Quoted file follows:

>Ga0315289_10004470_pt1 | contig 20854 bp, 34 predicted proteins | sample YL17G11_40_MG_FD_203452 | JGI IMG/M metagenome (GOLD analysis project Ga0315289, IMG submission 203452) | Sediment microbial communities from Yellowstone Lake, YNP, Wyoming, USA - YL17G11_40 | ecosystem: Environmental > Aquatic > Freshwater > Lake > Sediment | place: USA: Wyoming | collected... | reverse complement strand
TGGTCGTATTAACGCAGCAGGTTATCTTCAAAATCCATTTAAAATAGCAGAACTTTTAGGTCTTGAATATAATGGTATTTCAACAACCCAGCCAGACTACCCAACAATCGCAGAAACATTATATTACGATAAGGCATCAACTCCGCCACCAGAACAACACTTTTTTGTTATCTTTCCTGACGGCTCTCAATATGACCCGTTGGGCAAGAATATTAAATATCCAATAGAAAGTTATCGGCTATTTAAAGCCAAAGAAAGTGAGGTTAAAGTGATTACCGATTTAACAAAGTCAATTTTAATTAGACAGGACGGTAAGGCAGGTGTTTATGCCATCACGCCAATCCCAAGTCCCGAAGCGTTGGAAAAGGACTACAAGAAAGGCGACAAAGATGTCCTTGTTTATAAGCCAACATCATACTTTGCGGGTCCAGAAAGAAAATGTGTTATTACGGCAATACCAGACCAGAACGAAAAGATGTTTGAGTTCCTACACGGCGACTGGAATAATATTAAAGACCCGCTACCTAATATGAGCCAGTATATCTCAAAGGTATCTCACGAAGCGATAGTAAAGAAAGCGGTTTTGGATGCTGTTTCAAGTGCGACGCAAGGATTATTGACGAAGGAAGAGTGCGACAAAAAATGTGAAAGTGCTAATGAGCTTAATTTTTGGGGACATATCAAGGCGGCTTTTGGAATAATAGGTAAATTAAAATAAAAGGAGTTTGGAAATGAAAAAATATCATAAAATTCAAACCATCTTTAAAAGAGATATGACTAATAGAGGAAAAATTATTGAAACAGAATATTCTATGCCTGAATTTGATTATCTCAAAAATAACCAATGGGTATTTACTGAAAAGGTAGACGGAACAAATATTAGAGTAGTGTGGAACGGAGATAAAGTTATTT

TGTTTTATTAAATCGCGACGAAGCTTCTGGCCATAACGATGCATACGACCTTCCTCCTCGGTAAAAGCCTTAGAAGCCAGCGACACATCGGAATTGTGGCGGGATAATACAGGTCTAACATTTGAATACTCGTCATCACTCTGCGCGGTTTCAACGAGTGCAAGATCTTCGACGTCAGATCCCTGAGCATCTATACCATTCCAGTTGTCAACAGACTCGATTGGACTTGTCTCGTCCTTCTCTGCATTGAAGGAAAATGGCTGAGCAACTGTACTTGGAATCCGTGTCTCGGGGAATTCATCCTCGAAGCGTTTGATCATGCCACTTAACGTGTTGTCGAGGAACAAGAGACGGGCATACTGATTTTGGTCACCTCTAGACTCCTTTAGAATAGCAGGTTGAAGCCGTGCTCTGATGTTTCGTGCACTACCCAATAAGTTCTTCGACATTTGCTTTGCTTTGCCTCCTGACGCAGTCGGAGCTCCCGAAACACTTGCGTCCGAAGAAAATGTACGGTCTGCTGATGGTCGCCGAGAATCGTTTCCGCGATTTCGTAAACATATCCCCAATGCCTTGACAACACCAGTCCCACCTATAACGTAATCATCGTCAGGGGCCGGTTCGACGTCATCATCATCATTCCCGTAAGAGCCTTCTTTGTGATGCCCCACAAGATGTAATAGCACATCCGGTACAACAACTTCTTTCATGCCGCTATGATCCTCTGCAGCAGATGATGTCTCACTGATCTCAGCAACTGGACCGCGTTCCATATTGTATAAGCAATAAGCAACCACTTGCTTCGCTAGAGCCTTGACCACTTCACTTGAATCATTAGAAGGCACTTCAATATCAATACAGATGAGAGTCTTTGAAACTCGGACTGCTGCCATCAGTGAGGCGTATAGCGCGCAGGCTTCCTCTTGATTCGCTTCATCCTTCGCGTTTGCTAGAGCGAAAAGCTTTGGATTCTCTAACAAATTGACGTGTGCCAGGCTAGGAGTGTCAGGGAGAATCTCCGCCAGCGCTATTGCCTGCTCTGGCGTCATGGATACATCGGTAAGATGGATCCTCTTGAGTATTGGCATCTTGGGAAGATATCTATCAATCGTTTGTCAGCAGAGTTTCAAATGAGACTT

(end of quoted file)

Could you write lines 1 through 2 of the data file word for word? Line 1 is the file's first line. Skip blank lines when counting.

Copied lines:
>Ga0315289_10004470_pt1 | contig 20854 bp, 34 predicted proteins | sample YL17G11_40_MG_FD_203452 | JGI IMG/M metagenome (GOLD analysis project Ga0315289, IMG submission 203452) | Sediment microbial communities from Yellowstone Lake, YNP, Wyoming, USA - YL17G11_40 | ecosystem: Environmental > Aquatic > Freshwater > Lake > Sediment | place: USA: Wyoming | collected... | reverse complement strand
TGGTCGTATTAACGCAGCAGGTTATCTTCAAAATCCATTTAAAATAGCAGAACTTTTAGGTCTTGAATATAATGGTATTTCAACAACCCAGCCAGACTACCCAACAATCGCAGAAACATTATATTACGATAAGGCATCAACTCCGCCACCAGAACAACACTTTTTTGTTATCTTTCCTGACGGCTCTCAATATGACCCGTTGGGCAAGAATATTAAATATCCAATAGAAAGTTATCGGCTATTTAAAGCCAAAGAAAGTGAGGTTAAAGTGATTACCGATTTAACAAAGTCAATTTTAATTAGACAGGACGGTAAGGCAGGTGTTTATGCCATCACGCCAATCCCAAGTCCCGAAGCGTTGGAAAAGGACTACAAGAAAGGCGACAAAGATGTCCTTGTTTATAAGCCAACATCATACTTTGCGGGTCCAGAAAGAAAATGTGTTATTACGGCAATACCAGACCAGAACGAAAAGATGTTTGAGTTCCTACACGGCGACTGGAATAATATTAAAGACCCGCTACCTAATATGAGCCAGTATATCTCAAAGGTATCTCACGAAGCGATAGTAAAGAAAGCGGTTTTGGATGCTGTTTCAAGTGCGACGCAAGGATTATTGACGAAGGAAGAGTGCGACAAAAAATGTGAAAGTGCTAATGAGCTTAATTTTTGGGGACATATCAAGGCGGCTTTTGGAATAATAGGTAAATTAAAATAAAAGGAGTTTGGAAATGAAAAAATATCATAAAATTCAAACCATCTTTAAAAGAGATATGACTAATAGAGGAAAAATTATTGAAACAGAATATTCTATGCCTGAATTTGATTATCTCAAAAATAACCAATGGGTATTTACTGAAAAGGTAGACGGAACAAATATTAGAGTAGTGTGGAACGGAGATAAAGTTATTT